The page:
We also have no experience of long term survival on another world. A mission to Mars will have almost certainly involve a stay on the surface of weeks or months. NASA's planned Moon base will provide such experience.

We also have experience of long term exposure to zero G (some of the Soviet Cosmonauts spent periods of greater than a year in orbit). What we have no knowledge of is experience with reduced G. This is something else that the moon base will teach us.

So really what is holding us back is experience not knowledge. Once that is gained we will be ready to go if the budget is available. That budget depends on the governments of the space-faring nations.

I am slightly more optimistic than some. I think, if the will to do it is there, we could see the first human boot prints on Mars within 20-25 years.

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Lol, i think we have already set foot on Mars. there just keeping it confidential from us.

Different subject-Has Mars got Air inside its atmosphere?

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Lol, i think we have already set foot on Mars. there just keeping it confidential from us.

Different subject-Has Mars got Air inside its atmosphere?

"Air", which is what we call our atmosphere, is made up of different gases (nitrogen (78%), oxygen (21%), Carbon dioxide, argon, and other gasses (1%)).

The atmosphere of Mars is composed of about 95% carbon dioxide, about 2.5-3.0% nitrogen, maybe 1% argon, and a wee bit of oxygen.

Components of Earth's atmosphere, or air, make up the Mars atmosphere as well. But "air", per-se (the exact mixture of gasses we have) is not to be found on Mars.

Even if it was "air" covering Mars, it's only about .007 Atmospheres of pressure, which isn't anywhere close to something which could sustain human life, or liquid water (Mars' atmosphere is about as thin as ours is at 90,000-95,000 feet, which means it's deadly, whatever it's made of!).

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That's pretty much what I was going to say. How can anywhere on another planet not be interesting? How can a small planet with a 15 mile high volcano which posses a valley system that would stretch from the east coast to the west coast of the United States and where it can snow carbon dioxide at the poles not be interesting?

Yep, that's about it in a nutshell.

If it were me going, I'd land...a n y w h e r e, and I should shudder to think I'd find it uninteresting.

I don't recall, 38 years ago, thinking the Sea of Tranquility was uninteresting...in the least!

I am slightly more optimistic than some. I think, if the will to do it is there, we could see the first human boot prints on Mars within 20-25 years.

Agreed. I think the general NASA estimate of 2040-ish gives them some lee-way. I personally expect it sooner...so long as the will remains...

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We didn't "supposedly" do it in the 1960s. We actually did do it.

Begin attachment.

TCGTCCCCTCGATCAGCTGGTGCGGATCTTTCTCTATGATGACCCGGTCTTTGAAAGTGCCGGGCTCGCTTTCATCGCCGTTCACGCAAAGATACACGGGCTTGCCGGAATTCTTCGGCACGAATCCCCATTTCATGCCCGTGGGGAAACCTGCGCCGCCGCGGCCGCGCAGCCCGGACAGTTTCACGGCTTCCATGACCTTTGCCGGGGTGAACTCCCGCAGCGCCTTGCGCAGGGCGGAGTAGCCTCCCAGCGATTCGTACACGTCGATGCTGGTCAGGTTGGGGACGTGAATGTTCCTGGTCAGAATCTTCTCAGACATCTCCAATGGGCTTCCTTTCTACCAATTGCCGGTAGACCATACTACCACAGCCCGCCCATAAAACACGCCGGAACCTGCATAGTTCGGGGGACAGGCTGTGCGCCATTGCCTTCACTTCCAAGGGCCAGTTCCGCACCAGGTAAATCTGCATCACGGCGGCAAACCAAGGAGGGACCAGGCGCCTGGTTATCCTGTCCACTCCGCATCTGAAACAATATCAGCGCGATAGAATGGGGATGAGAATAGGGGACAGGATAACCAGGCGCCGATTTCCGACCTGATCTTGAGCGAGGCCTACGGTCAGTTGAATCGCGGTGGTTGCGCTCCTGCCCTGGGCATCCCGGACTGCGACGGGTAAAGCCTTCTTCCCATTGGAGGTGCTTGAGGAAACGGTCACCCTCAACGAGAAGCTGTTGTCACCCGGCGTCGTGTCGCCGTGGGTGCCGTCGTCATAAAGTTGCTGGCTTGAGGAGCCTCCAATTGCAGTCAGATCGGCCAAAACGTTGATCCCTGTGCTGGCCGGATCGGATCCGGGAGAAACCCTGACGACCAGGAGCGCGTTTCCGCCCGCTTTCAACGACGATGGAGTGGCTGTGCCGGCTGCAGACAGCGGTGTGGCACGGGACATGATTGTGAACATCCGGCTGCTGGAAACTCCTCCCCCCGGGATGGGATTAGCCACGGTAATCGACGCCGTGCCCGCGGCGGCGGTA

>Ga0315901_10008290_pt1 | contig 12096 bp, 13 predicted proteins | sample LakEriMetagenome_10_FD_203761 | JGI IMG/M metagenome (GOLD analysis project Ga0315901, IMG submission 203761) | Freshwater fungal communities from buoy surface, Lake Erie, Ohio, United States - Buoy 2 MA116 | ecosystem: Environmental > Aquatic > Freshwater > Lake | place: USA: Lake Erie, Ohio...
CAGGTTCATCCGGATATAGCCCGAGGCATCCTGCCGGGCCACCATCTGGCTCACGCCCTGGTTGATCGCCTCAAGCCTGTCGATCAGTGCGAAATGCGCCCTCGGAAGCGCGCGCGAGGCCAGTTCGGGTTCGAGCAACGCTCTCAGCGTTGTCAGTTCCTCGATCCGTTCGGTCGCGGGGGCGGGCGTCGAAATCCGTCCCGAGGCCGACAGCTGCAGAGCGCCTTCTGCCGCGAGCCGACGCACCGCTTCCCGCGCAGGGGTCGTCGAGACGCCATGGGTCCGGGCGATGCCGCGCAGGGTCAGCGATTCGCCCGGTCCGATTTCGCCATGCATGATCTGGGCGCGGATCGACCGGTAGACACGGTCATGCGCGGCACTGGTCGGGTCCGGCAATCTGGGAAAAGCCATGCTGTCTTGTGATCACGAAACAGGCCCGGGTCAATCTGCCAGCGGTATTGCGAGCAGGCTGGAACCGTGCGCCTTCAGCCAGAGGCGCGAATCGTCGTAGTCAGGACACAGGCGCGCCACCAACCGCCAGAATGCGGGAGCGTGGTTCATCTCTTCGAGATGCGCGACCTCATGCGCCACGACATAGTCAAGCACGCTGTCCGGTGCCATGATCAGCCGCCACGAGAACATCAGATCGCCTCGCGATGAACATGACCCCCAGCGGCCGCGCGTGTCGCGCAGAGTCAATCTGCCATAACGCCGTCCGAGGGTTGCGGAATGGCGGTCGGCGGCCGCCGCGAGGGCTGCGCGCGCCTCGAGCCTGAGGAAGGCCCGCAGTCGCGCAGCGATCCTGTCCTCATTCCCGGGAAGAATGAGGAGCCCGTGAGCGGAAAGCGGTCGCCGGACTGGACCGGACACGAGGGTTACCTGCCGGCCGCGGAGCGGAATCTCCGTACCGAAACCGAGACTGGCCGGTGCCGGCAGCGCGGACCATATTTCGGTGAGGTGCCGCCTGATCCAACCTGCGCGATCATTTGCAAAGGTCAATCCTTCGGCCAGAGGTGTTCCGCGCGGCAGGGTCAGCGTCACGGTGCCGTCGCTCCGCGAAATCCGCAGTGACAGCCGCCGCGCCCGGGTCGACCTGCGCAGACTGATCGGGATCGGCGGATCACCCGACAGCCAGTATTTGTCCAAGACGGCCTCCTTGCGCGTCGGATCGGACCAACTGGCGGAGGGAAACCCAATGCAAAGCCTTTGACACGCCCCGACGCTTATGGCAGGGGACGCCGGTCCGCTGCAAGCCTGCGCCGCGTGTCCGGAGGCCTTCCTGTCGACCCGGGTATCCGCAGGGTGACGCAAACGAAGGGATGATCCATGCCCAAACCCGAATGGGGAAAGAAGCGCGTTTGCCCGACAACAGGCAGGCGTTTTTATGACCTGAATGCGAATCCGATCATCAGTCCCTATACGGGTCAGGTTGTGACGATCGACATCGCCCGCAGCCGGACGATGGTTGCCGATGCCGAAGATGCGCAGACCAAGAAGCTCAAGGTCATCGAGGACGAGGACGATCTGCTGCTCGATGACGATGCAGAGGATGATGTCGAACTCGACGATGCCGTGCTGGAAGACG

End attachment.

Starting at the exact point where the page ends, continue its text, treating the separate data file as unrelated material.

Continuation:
However, social emphases and a progressively inept congressional body have, until recently, prohibited further manned space exploration efforts in the United States. Thanks to President Bush, we now have a mandate to return to exploration, and are in the process of developing the spacecraft and systems necessary to return us to the Moon, and to develop systems which will lead to the exploration of Mars by men in the future.

It will likely be another 13 to 15 years before we return to the lunar surface with the Constellation program. After that, perhaps a couple decades before we make it to the surface of Mars. There is a massive amount of work to be done before such a mission can be attempted. Were probably talking 2040 or so before a Manned Mars exploration takes place.

Boy its been a long time since we went to the moon..... Wonder why they need to "devolpe the spacecraft and systems necessary" if we pulled off 12 successfull missions 40 years ago? Things that make you go hmmmmmmm.

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Boy its been a long time since we went to the moon..... Wonder why they need to "devolpe the spacecraft and systems necessary" if we pulled off 12 successfull missions 40 years ago? Things that make you go hmmmmmmm.

Well, Enigma...it's a good question, but...

It's a long story, which involves short-sighted leadership, the tendency of the American public to swiftly become jaded as pertains to the extraordinary, and national priorites, as well as a particular President's desire to have his own space legacy (Nixon, and the Shuttle, which didn't exactly pan out for him). In other words, we quit exploring the Moon, and scrapped all of the spacecraft we built for the effort. And it's been that way for over 30 years.

We have new technologies, and a new mission profile to execute. This involves voluminous studies on aspects we didn't need to study for the Apollo program, and of course new spacecraft to execute this new and much more involved profile...spacecraft which will be based on Apollo designs, but which will incorporate new technologies that have been developed since that time, with an eye toward longer stays on the surface, and long-term studies to base our Mars manned mission upon...which Apollo was not designed to do.

We know how to get there, since we've done it already, but simply re-building Apollo wouldn't allow us to execute the new mission profile (that would be like re-fabricating a Model T Ford to drive across country, when we have the ability to build highly more sophisticated cars that can exeucte the mission much more rapidly and efficiently).

I suppose the bottom line is that we need to develop the spacecraft and systems necessary because we aren't doing the same thing we did on Apollo...we're doing alot more, and we need alot more to allow that to happen.

M~